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by Erika Michael

Trying to resurrect the true image of my parents, I sought whole cloth
to fashion patterns larger than shadows cast by figures bearing offerings
of life and words that sheared my heart—but in truth found only remnants
which I stitched into a ghost and scarecrow tied with tooth and gut.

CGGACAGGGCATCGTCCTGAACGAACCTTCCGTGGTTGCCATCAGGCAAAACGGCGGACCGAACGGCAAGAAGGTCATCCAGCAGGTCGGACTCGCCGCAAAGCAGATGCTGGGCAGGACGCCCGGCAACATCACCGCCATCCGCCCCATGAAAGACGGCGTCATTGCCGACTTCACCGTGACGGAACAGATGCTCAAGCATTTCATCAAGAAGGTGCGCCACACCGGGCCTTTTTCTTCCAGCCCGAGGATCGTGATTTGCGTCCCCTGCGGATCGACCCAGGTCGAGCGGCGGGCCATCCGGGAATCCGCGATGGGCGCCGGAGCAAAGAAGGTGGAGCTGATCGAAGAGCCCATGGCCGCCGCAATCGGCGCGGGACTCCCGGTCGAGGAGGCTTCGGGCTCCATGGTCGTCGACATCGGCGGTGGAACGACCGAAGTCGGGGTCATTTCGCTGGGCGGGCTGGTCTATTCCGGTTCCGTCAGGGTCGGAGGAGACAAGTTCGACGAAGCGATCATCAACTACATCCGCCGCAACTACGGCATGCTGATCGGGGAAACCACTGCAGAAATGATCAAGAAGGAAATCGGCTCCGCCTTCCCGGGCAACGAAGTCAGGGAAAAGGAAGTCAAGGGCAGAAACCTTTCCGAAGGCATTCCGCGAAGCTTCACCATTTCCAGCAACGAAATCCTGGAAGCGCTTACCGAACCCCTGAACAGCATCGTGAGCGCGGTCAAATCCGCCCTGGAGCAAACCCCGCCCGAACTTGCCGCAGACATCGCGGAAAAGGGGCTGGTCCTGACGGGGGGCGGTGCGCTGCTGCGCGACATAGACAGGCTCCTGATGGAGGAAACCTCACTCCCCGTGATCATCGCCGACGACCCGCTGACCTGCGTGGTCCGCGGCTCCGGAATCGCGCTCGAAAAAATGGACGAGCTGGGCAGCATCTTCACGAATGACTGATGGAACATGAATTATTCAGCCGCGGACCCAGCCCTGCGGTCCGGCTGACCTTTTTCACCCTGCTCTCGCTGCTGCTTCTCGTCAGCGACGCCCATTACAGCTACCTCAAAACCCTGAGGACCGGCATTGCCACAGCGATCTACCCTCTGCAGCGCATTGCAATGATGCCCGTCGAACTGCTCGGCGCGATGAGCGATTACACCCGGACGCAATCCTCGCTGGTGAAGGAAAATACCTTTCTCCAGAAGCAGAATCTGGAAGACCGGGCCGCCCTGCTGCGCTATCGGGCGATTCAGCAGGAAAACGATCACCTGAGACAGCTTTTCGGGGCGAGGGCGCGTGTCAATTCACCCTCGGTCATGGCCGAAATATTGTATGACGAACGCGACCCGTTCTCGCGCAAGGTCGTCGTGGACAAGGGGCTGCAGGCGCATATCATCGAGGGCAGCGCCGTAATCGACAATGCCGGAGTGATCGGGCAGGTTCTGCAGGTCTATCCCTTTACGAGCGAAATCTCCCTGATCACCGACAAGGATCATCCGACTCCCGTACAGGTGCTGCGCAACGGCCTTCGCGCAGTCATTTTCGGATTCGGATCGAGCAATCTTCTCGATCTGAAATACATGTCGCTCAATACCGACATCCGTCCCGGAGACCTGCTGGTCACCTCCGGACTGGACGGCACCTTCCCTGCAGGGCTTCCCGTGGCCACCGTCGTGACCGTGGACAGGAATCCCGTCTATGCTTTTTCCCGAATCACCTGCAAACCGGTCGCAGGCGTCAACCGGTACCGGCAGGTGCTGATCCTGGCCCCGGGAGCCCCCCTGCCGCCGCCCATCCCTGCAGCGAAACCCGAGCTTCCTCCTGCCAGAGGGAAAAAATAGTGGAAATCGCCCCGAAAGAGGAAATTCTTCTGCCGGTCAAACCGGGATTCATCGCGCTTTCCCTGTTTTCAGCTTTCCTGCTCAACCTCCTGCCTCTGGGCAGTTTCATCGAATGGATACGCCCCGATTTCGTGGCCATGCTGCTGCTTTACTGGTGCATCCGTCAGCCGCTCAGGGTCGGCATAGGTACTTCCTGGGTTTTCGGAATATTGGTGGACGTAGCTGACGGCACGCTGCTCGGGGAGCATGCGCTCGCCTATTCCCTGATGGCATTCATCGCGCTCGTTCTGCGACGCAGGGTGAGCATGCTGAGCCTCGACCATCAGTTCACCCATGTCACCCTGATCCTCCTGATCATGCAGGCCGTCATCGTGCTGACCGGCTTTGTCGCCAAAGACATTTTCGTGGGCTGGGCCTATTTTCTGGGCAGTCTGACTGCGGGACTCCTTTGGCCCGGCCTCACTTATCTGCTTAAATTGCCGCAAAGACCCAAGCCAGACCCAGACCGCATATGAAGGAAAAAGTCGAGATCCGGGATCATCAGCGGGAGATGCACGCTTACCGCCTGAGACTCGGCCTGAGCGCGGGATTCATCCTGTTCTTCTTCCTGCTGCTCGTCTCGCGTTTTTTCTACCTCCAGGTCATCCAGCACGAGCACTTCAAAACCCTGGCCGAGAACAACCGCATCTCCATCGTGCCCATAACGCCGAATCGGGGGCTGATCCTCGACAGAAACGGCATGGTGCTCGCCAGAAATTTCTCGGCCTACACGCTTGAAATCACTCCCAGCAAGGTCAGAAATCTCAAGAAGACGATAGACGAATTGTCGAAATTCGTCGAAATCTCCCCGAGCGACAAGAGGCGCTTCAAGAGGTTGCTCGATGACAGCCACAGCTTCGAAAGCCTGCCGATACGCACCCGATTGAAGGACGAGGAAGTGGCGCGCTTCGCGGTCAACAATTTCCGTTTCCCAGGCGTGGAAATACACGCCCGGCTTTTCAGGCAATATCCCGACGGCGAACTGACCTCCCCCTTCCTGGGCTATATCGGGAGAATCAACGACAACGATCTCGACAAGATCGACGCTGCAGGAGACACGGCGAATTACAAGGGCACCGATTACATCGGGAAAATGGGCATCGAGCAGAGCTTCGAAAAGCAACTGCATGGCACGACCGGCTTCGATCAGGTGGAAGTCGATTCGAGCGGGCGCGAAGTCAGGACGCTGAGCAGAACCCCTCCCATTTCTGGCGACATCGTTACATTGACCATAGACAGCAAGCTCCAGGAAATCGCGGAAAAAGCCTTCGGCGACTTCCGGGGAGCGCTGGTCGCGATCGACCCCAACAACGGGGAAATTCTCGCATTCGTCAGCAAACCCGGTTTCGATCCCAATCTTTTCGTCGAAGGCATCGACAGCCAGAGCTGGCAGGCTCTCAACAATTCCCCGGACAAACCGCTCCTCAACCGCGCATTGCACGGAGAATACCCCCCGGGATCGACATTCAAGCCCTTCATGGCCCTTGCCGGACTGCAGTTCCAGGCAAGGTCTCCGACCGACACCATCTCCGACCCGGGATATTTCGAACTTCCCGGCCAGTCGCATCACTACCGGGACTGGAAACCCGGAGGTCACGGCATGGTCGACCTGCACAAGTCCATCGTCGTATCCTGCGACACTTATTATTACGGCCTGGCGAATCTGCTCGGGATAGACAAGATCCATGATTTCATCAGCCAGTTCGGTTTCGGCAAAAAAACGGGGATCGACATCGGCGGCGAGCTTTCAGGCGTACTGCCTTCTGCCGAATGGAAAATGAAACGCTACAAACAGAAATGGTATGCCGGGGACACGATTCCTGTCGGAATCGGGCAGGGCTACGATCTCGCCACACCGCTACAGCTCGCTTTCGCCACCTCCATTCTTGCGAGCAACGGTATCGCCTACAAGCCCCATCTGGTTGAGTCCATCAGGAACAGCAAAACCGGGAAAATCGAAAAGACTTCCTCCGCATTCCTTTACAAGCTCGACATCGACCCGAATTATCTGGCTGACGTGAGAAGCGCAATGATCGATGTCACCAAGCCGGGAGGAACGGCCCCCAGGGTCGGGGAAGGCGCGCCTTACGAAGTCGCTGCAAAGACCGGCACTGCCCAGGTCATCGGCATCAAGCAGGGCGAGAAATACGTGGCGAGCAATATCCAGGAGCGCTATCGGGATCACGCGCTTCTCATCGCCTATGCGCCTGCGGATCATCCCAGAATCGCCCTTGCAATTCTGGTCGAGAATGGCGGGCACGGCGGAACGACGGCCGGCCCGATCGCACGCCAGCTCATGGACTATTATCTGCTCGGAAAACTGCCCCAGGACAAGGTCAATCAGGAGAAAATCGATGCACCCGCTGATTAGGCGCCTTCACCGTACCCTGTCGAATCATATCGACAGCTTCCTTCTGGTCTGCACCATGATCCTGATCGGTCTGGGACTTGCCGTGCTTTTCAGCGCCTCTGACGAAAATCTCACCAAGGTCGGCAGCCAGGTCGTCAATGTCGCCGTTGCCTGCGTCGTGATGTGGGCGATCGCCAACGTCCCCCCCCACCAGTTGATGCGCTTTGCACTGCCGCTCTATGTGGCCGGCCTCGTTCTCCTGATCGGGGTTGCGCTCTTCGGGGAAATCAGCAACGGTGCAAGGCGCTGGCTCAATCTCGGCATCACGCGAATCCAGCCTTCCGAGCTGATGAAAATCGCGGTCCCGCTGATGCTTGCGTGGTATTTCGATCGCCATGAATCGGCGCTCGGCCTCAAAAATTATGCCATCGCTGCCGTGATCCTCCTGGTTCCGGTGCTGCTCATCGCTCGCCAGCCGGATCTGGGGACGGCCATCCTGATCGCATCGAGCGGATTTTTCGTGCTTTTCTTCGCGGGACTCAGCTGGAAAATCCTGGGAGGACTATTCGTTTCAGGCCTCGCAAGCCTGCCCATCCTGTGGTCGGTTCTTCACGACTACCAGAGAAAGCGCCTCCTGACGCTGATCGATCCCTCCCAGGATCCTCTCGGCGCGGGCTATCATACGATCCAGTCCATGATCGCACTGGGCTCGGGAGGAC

My father was a cutter of piece goods stacked in three-inch layers on
a table—my mother sewed the seams on power machines—this I recall:
his severed fingertip and her nail pierced with stitches, stopping
for ten minutes with a bloody curse and bandages the whine and roar—
the mad attempt to piece together lives destroyed by war.


  Cascade: Journal of the Washington Poets Association, No. 1, 2007

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